The system-wide scaling in Windows works well for some programs, but others — like old programs or programs that just don’t follow Windows’ design schemes — won’t scale up very nicely. You may find that these programs (Steam, for example) will have in fuzzy text or blurry graphics that just look like crap.
You can, however, tell Windows not to scale those programs. To do so:
- Right-click on the program’s icon and click properties. (If it’s pinned to the taskbar, right click again on the program’s name).
- Under the compatibility tab, click the checkbox labelled “Disable display scaling on high DPI settings”. Now your app will run without any scaling in effect, regardless of system-wide settings.
Of course, now you’re left with a new problem: when not scaled, many of those programs will appear so small that they’re hard to use. Depending on the program, though, this may be fixable. Some applications offer manual zoom options to tweak their specific interfaces (often controlled by pressing Ctrl+ and Ctrl-). Look through their menus for a zoom option to make everything a little bigger.
If a program offers custom skins, you can try to find a skin with bigger buttons too. For example: PotPlayer, our favourite video player, doesn’t scale very well, but it allows for custom skins. If you can find a skin with large buttons — like this Metro-themed one (shown above) — you can use it to make the program sharp and usable.
There may be one or two programs that just aren’t fixable, and you’ll have to decide whether you want to deal with a usable blurry app or a nice-looking tiny app. Hopefully more developers will fix their apps as high-density displays become more popular.
“Metro” Apps Are Your Friends (Seriously)
Windows 8 irked a lot of longtime users when it prioritised touch-friendly fullscreen “Metro” apps (now dubbed “Modern” apps, or simply Windows 8 apps), over the traditional desktop. But these Windows 8 applications are typically designed with newer displays in mind, not to mention big, touch-friendly buttons. That means they play nicely with high DPI screens and, depending on the application you’re trying to use, might offer a better solution than their desktop counterparts.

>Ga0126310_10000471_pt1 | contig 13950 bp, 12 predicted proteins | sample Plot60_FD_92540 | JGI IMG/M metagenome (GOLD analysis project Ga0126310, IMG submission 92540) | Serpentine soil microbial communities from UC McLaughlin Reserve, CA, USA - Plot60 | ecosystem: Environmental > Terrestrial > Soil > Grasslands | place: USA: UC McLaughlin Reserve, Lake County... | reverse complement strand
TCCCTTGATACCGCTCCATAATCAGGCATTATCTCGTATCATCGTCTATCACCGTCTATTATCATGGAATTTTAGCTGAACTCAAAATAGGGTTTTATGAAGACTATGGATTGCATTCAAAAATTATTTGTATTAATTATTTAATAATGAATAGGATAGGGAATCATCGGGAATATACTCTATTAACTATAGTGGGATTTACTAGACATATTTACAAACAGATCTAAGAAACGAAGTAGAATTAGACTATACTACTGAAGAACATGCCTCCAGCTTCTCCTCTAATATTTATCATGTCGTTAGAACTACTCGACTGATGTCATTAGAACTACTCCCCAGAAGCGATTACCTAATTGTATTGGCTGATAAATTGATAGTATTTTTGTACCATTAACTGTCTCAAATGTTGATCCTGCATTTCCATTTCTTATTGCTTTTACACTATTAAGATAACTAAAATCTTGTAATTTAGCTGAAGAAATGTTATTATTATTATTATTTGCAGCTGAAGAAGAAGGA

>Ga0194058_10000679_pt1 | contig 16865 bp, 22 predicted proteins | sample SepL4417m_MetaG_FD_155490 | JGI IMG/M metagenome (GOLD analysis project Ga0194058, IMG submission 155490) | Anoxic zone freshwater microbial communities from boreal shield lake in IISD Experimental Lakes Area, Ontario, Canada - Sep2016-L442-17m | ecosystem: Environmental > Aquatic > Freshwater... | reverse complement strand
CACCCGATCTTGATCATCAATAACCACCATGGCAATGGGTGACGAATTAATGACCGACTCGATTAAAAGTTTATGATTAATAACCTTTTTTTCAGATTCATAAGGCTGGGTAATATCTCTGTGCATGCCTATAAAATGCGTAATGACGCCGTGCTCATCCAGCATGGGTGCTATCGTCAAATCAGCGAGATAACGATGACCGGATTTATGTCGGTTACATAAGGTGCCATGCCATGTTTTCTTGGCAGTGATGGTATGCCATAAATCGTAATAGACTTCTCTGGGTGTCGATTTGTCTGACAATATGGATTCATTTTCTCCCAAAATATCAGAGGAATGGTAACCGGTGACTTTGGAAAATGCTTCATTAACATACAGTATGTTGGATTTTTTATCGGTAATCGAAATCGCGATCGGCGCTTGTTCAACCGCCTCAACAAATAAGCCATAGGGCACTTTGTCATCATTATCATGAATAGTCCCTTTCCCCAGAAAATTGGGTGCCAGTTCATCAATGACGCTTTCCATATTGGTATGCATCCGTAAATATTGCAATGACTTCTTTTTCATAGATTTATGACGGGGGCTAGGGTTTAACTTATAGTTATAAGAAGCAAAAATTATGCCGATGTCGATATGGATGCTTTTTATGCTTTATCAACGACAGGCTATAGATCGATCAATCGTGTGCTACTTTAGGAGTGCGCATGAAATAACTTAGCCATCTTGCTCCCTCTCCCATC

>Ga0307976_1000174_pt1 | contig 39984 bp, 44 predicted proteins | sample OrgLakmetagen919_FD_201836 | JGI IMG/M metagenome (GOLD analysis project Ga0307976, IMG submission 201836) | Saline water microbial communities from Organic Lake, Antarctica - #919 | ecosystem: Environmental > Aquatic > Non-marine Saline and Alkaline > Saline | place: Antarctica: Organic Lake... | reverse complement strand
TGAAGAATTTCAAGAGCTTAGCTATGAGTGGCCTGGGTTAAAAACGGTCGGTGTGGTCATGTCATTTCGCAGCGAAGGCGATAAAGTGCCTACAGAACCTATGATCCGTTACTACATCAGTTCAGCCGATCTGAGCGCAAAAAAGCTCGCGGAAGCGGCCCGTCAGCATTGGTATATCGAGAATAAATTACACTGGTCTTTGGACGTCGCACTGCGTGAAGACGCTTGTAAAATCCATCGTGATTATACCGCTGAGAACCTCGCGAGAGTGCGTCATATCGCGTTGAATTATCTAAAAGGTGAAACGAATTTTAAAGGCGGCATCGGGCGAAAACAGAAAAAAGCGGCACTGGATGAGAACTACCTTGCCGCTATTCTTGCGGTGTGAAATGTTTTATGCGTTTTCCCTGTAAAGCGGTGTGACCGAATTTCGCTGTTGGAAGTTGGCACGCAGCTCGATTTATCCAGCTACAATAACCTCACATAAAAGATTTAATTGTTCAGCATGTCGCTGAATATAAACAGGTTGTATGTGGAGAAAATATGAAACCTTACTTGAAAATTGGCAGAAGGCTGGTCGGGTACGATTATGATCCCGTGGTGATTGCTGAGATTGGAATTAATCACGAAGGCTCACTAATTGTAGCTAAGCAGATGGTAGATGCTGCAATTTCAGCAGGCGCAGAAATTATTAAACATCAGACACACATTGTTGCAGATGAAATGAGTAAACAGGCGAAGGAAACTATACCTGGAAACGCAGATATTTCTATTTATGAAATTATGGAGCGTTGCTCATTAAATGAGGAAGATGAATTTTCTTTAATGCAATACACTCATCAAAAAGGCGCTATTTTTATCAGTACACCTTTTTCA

I can’t get VLC to scale well on my system, for example, but VLC for Windows 8 offers a very nice interface that’s fast, responsive, and looks great on my QHD+ display. There’s a variety of native Windows 8 apps like Adobe Reader Touch or Skype that are not often talked about but are fine replacements for their desktop versions. (Note: Skype for Windows 8 is being discontinued soon, sadly).
And, if you don’t want to run these apps full screen, you can use Stardock’s ModernMix to run them as separate windows on your desktop. Windows 10 will also have this ability built-in when it’s released next month, too.
Turn Down for What? Usability.
When all else fails, you can simply lower the resolution of your screen so that poorly-scaling apps are more usable. Downgrading from 3200×1800 to 1920×1080 will still look pretty sharp on a 15-inch screen, without any misbehaving apps. You won’t have quite the same “retina” look, but older software will be more usable. (And, hopefully you’ll be able to go back to 1800 when more developers get on board with high DPI displays.)
This is simple to do, of course: just adjust your screen’s resolution in the display settings.
- Right click on the desktop and click screen resolution.
- Select your desired resolution from the dropdown — it will take a little experimentation. Try to keep the same aspect ratio of your resolution (most likely 16×9).
I use an older version of Photoshop that doesn’t scale at all, rendering the tiny icons mostly illegible when running at native resolution. Since the software is out of date — and I’m too cheap to upgrade — it works much better when I just lower the resolution of my screen.